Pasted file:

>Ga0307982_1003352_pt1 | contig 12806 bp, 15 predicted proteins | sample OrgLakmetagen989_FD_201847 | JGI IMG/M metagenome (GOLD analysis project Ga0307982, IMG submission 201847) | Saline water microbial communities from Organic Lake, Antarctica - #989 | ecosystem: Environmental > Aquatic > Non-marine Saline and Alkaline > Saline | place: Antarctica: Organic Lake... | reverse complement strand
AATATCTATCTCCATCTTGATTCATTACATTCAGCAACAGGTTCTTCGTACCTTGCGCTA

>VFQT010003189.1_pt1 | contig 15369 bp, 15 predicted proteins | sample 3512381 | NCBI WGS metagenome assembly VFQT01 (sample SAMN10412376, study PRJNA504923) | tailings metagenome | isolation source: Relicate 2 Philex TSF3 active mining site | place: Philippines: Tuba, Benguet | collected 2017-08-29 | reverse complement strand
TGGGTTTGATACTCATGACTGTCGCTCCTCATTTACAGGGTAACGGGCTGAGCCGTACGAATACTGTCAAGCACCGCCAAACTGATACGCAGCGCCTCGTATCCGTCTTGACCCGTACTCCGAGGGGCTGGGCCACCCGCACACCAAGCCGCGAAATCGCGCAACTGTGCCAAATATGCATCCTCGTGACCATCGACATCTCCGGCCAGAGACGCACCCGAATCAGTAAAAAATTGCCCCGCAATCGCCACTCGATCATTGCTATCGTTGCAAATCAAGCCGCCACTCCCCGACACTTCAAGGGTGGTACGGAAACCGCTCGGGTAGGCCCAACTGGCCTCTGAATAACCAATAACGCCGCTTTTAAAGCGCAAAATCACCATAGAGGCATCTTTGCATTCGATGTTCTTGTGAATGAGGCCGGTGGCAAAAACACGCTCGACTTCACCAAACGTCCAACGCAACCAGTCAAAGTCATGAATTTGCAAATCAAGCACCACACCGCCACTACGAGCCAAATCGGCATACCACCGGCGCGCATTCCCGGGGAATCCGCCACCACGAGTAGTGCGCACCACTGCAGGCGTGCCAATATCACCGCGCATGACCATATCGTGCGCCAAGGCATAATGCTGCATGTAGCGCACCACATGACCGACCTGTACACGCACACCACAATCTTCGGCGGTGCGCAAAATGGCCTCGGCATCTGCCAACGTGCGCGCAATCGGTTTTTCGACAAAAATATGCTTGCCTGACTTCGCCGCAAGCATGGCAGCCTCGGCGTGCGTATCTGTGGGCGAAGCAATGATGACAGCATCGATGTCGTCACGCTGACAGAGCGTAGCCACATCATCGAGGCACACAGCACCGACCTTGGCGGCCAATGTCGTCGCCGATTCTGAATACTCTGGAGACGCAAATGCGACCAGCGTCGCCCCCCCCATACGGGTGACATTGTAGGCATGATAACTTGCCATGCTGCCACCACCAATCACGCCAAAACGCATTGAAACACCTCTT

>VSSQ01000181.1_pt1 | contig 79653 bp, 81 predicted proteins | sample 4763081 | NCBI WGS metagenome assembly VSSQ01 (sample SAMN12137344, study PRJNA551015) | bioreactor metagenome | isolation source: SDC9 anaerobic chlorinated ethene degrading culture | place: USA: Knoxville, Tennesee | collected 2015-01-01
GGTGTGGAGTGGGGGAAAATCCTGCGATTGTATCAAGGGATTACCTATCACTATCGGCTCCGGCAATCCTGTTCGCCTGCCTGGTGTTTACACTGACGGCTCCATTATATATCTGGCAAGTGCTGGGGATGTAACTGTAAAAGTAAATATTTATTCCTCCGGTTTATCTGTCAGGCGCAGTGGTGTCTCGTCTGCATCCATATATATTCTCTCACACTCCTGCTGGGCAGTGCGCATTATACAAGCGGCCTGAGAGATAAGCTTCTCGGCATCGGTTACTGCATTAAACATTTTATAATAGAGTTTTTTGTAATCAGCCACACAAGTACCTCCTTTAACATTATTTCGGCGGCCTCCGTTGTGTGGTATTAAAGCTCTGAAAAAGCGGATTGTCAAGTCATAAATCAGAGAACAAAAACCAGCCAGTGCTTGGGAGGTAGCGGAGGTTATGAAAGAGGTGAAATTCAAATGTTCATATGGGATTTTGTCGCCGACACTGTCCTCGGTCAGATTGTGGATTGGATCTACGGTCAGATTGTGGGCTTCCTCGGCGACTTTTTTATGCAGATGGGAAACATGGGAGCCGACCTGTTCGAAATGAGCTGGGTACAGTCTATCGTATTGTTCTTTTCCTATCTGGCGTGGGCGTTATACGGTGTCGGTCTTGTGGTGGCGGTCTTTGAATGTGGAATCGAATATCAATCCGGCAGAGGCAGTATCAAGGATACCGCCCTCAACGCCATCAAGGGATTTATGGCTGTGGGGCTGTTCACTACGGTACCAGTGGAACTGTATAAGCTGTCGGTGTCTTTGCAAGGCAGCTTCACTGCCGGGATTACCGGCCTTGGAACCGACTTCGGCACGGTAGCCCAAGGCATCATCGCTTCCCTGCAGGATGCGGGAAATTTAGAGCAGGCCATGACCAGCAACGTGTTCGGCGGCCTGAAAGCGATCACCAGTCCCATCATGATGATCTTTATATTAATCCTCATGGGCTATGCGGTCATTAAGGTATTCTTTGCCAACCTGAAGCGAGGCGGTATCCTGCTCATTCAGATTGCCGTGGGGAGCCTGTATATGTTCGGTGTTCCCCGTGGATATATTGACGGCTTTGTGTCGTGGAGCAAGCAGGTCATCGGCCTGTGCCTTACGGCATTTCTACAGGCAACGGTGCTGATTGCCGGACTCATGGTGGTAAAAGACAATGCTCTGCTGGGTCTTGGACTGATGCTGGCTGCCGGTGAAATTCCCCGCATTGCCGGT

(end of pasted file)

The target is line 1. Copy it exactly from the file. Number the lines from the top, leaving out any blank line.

>Ga0307982_1003352_pt1 | contig 12806 bp, 15 predicted proteins | sample OrgLakmetagen989_FD_201847 | JGI IMG/M metagenome (GOLD analysis project Ga0307982, IMG submission 201847) | Saline water microbial communities from Organic Lake, Antarctica - #989 | ecosystem: Environmental > Aquatic > Non-marine Saline and Alkaline > Saline | place: Antarctica: Organic Lake... | reverse complement strand